“On the average, five times as many people read the headline as read the body copy. When you have written your headline, you have spent eighty cents out of your dollar.”
Those are the words of famed copywriter and the Father of Advertising David Ogilvy.
He said this back in the 60′s. This was when people saw a fraction of the headlines they do today.
Think about how many headlines you see everyday. There’s an endless stream on social media, on the viral news sites you visit, and the hundreds of email you get everyday.
You know the reason why you see those viral click bait stories are at the top of your Facebook feed? It’s because they get a high click through rate. The News Feed algorithm factors in stories that people interact with, whether it’s a click, comment, or a like.
This over-saturation means headlines (and content) are even more crucial. Simply pushing whatever headlines first comes to mind won’t cut it. You have to compete for people’s attention. This takes effort.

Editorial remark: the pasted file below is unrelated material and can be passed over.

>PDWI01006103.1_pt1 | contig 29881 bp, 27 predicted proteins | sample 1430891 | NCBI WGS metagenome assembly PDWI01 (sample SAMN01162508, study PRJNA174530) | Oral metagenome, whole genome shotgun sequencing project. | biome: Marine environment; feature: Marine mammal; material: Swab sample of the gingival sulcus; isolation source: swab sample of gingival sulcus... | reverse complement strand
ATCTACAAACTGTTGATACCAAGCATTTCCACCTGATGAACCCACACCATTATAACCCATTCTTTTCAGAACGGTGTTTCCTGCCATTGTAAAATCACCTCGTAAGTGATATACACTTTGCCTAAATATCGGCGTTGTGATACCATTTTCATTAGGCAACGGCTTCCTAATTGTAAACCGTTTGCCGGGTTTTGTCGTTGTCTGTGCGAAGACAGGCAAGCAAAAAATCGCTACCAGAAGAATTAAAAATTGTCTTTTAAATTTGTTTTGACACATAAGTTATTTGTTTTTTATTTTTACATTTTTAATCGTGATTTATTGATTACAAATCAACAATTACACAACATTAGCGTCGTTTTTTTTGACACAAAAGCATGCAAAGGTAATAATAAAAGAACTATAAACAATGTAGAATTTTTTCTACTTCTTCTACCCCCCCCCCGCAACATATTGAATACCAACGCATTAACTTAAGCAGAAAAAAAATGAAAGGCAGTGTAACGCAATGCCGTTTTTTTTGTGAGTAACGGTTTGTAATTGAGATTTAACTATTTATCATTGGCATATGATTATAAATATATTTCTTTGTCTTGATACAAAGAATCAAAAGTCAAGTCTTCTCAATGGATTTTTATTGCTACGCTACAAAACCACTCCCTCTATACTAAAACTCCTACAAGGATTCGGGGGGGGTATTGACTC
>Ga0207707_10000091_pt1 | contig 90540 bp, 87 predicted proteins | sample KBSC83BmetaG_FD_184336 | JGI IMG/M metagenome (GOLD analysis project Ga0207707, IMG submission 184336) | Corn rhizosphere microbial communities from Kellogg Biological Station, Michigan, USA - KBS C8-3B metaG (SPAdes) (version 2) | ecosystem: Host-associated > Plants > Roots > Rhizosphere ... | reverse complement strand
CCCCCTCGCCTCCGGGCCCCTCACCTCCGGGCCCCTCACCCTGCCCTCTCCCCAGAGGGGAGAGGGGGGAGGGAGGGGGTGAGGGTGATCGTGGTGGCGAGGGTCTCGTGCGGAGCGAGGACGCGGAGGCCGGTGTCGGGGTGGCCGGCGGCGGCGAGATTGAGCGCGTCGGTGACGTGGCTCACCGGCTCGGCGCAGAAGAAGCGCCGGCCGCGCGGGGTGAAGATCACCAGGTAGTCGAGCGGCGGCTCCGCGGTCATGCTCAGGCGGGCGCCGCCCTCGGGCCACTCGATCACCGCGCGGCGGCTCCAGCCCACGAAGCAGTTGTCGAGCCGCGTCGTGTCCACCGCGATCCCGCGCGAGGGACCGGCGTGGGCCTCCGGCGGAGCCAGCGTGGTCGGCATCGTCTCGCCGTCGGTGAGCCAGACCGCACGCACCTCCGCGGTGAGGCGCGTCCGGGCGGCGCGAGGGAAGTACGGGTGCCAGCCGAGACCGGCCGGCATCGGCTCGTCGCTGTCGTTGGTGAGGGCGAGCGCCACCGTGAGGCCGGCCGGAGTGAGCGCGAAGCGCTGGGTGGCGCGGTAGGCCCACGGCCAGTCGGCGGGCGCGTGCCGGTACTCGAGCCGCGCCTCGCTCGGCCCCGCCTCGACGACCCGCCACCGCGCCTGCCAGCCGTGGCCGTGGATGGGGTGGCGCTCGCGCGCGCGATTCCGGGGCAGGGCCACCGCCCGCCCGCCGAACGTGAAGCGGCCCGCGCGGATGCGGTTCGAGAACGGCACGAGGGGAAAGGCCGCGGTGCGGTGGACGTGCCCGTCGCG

So what’s the best way to create a click worthy headline?
Depends on who you ask.
The pros typically brainstorm a few dozen headlines and write them out in a doc. From there they’ll narrow it down to the best ones and pick the one they think will get the most eyeballs. Ogilvy once wrote 37 headlines for a Sears Roebuck ad. That’s a lot, but you’d be surprised how many headline variations you can create for one piece of copy.
And this is just the headline. Forget about the actual content. Creating a solid headline is a lot of work, following through with solid content is another battle.
Today’s infographic comes from Quick Sprout. It provides tips for how writers and copywriters can create better headlines.